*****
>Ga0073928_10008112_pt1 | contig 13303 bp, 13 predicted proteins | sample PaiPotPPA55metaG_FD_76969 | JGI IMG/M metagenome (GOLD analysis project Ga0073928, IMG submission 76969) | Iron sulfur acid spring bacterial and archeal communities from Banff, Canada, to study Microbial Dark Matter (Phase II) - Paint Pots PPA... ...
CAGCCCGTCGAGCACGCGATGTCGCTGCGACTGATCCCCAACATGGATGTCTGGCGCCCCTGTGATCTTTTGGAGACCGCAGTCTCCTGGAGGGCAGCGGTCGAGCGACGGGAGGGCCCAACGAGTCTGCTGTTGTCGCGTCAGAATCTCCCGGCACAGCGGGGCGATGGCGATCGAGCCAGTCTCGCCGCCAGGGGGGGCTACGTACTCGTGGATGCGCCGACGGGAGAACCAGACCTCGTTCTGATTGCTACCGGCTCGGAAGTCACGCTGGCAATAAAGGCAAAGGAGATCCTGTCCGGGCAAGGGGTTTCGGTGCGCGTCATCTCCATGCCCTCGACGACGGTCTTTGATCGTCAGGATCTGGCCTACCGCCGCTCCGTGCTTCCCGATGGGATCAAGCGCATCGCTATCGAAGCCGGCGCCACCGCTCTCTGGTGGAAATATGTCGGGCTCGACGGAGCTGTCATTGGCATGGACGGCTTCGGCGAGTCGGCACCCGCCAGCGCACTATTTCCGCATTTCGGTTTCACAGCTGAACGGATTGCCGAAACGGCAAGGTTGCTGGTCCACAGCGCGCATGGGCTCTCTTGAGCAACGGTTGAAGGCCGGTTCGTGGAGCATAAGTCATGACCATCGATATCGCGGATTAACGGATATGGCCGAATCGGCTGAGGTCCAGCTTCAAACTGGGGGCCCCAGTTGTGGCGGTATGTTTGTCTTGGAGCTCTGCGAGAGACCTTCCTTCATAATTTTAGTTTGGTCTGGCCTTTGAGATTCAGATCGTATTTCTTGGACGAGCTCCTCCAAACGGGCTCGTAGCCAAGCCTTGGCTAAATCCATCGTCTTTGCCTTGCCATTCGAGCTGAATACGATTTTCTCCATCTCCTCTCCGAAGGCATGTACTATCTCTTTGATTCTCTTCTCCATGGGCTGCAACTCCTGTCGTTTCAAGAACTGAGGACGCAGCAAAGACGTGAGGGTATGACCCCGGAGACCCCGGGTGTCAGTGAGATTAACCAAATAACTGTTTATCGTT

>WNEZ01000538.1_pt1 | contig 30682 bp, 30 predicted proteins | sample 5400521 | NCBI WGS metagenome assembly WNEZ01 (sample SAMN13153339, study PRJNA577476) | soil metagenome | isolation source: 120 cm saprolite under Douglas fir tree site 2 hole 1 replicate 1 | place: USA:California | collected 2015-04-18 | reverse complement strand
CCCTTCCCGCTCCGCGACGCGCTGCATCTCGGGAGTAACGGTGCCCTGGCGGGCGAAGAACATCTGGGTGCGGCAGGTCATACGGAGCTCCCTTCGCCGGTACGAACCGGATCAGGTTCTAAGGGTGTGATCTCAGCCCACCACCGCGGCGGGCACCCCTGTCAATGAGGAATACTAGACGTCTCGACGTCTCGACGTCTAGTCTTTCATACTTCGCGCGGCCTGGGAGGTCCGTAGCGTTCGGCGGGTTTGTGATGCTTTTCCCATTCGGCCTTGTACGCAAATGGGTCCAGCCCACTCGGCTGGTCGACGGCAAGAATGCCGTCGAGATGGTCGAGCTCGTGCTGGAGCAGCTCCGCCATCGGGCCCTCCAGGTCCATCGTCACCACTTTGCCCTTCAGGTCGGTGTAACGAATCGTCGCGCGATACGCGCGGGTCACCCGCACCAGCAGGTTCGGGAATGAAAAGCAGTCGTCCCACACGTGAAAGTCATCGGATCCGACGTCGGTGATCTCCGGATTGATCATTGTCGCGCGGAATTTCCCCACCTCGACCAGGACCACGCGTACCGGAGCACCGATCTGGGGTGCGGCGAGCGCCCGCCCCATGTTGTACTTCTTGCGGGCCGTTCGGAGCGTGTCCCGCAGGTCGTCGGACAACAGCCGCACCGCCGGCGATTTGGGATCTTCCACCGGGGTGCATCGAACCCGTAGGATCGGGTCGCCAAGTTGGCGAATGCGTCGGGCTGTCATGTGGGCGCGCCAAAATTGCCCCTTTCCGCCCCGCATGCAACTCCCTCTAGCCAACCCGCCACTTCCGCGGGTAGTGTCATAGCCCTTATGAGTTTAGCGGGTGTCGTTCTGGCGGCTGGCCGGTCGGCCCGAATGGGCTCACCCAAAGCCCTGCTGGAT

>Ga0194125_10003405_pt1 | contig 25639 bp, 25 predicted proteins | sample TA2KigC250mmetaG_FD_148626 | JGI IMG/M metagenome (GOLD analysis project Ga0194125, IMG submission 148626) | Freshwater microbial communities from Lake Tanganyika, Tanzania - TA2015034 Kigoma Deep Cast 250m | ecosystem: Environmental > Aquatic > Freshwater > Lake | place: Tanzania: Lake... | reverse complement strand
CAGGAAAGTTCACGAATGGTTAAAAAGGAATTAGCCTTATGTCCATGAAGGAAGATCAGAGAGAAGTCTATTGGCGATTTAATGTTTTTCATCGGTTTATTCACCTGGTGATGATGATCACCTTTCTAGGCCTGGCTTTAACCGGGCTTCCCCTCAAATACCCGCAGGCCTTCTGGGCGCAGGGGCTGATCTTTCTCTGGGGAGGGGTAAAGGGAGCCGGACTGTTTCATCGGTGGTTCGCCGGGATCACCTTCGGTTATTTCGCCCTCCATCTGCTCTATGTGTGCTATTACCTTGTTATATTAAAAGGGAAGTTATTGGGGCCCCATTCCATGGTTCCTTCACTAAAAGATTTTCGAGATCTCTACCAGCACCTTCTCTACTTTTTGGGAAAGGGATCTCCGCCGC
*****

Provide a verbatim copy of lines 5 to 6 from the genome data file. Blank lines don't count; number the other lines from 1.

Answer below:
>Ga0194125_10003405_pt1 | contig 25639 bp, 25 predicted proteins | sample TA2KigC250mmetaG_FD_148626 | JGI IMG/M metagenome (GOLD analysis project Ga0194125, IMG submission 148626) | Freshwater microbial communities from Lake Tanganyika, Tanzania - TA2015034 Kigoma Deep Cast 250m | ecosystem: Environmental > Aquatic > Freshwater > Lake | place: Tanzania: Lake... | reverse complement strand
CAGGAAAGTTCACGAATGGTTAAAAAGGAATTAGCCTTATGTCCATGAAGGAAGATCAGAGAGAAGTCTATTGGCGATTTAATGTTTTTCATCGGTTTATTCACCTGGTGATGATGATCACCTTTCTAGGCCTGGCTTTAACCGGGCTTCCCCTCAAATACCCGCAGGCCTTCTGGGCGCAGGGGCTGATCTTTCTCTGGGGAGGGGTAAAGGGAGCCGGACTGTTTCATCGGTGGTTCGCCGGGATCACCTTCGGTTATTTCGCCCTCCATCTGCTCTATGTGTGCTATTACCTTGTTATATTAAAAGGGAAGTTATTGGGGCCCCATTCCATGGTTCCTTCACTAAAAGATTTTCGAGATCTCTACCAGCACCTTCTCTACTTTTTGGGAAAGGGATCTCCGCCGC